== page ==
Oct. 2023 Compelling Writing

What to do when they won’t talk with you

By Jerry Bellune, Writing Coach

A write-around is a reporting technique in which your main subject won’t talk with you. 

This is often true about people who are caught up in controversy or the subject of a law enforcement investigation.

They believe if they won’t talk or respond, you will become discouraged and go away.

If they rebuff you or say “no comment,” remind them that the story will be published without their cooperation, says investigative reporter Patrick Radden Keefe. You are offering them an opportunity to give their side of the story.

Keefe has reported on the Irish Troubles, drug lord El Chapo and the Sackler family involved in the opioid crisis. He says you will need cooperation from their friends or associates for a write-around. 

Sometimes people will say “no” and then they are contacted by others they know saying, “I just talked to that reporter,” Keefe says.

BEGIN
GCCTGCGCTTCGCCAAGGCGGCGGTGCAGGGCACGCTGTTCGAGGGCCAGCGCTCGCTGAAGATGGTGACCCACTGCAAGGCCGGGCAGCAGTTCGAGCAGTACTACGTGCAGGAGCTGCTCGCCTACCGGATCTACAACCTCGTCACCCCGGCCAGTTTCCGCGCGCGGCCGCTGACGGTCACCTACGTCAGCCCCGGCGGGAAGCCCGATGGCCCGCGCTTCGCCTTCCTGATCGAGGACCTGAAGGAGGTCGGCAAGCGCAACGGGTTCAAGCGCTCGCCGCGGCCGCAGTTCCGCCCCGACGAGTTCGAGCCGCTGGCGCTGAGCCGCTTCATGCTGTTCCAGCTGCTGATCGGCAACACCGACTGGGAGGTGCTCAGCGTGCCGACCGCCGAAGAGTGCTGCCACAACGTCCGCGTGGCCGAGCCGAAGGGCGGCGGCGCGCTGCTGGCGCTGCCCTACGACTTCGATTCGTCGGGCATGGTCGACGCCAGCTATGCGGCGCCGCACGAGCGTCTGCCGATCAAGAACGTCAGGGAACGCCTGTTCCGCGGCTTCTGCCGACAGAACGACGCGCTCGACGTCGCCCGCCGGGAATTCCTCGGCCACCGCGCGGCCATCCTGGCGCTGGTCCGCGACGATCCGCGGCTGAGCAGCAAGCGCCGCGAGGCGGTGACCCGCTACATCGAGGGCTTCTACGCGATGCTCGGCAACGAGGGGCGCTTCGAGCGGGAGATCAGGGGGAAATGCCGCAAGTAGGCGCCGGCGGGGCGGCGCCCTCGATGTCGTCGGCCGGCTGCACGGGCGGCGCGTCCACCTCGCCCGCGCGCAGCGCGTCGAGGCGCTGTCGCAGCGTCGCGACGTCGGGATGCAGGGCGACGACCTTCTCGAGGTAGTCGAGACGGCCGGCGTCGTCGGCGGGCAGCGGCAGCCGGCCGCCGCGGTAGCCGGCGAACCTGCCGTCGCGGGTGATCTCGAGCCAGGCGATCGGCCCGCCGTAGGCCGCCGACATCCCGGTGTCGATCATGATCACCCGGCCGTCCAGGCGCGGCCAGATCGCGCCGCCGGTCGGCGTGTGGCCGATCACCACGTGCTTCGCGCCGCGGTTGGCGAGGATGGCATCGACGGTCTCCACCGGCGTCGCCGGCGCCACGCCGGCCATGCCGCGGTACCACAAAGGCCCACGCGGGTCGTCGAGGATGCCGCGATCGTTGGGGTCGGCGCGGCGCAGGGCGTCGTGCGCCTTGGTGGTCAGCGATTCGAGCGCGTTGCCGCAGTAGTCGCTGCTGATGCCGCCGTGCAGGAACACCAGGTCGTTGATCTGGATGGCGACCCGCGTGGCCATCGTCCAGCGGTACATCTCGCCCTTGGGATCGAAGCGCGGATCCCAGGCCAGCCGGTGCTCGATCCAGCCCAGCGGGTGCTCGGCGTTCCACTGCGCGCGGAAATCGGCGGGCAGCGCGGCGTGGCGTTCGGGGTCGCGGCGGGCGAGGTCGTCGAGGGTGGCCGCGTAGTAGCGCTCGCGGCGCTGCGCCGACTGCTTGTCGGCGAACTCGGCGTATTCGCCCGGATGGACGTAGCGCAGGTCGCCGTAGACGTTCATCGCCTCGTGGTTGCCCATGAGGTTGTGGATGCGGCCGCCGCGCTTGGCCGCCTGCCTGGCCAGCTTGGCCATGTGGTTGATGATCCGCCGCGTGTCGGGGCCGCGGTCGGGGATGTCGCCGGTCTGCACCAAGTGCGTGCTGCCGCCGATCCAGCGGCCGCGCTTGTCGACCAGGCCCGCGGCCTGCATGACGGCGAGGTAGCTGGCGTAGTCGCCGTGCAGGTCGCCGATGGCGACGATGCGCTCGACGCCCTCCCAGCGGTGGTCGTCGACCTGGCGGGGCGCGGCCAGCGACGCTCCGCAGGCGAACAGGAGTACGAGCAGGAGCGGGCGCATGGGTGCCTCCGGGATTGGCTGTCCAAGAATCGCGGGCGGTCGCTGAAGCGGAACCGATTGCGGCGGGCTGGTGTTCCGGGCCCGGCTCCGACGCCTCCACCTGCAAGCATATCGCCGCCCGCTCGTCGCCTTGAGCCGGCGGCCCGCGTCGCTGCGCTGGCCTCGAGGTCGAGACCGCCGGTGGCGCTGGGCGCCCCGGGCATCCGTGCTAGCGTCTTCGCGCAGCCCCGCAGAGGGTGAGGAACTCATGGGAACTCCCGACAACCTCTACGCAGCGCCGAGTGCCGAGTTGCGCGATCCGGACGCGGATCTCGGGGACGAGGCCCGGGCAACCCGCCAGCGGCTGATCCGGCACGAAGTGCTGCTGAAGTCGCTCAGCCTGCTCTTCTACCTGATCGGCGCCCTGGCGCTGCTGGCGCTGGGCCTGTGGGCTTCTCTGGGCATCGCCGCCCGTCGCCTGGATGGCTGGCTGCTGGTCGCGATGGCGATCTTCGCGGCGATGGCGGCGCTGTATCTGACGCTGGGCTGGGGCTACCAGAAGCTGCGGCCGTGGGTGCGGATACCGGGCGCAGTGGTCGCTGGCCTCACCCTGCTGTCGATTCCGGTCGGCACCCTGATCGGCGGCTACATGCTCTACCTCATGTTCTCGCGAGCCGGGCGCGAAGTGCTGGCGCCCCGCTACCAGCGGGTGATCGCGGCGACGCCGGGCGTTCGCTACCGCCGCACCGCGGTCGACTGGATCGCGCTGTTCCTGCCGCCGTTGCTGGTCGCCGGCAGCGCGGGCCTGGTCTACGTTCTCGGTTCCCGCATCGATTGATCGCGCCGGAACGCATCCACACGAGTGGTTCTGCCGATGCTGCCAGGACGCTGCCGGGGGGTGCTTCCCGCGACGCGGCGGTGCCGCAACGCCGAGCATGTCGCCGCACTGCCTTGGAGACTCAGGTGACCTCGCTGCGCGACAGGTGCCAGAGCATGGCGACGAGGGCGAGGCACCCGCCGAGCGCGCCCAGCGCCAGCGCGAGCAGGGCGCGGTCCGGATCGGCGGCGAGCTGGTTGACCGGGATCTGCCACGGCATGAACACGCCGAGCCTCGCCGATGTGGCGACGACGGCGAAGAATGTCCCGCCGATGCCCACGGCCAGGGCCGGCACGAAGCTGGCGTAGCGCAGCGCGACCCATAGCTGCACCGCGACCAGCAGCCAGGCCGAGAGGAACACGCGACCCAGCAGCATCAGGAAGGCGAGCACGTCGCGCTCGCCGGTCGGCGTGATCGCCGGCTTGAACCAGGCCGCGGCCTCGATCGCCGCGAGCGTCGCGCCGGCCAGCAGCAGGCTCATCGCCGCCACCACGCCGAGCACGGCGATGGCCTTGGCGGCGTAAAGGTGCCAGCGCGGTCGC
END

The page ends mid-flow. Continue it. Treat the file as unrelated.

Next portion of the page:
Tell the subject’s friends you have already talked with others to make them may feel less anxious about talking with you. They often change their minds and agree to talk.

“I try to be compassionate,” Keefe says. “I don’t come in with a big agenda. I want to be open with them.”

It helps if they get a sense from your questions that this is not going to be a hatchet job on their friend. They feel that you’re going to approach the story responsibly. That means giving more than one side.

Next: Write in your head first

If our reporters wrote better it would make editing their work easier. It would make  our news and feature articles sing. But we lack the time to coach them. Here’s a secret. Help them with a copy of writing coach Jerry Bellune’s The Art of Compelling Writing, $9.99 at Amazon.com. They’re worth the investment.

Other recent columns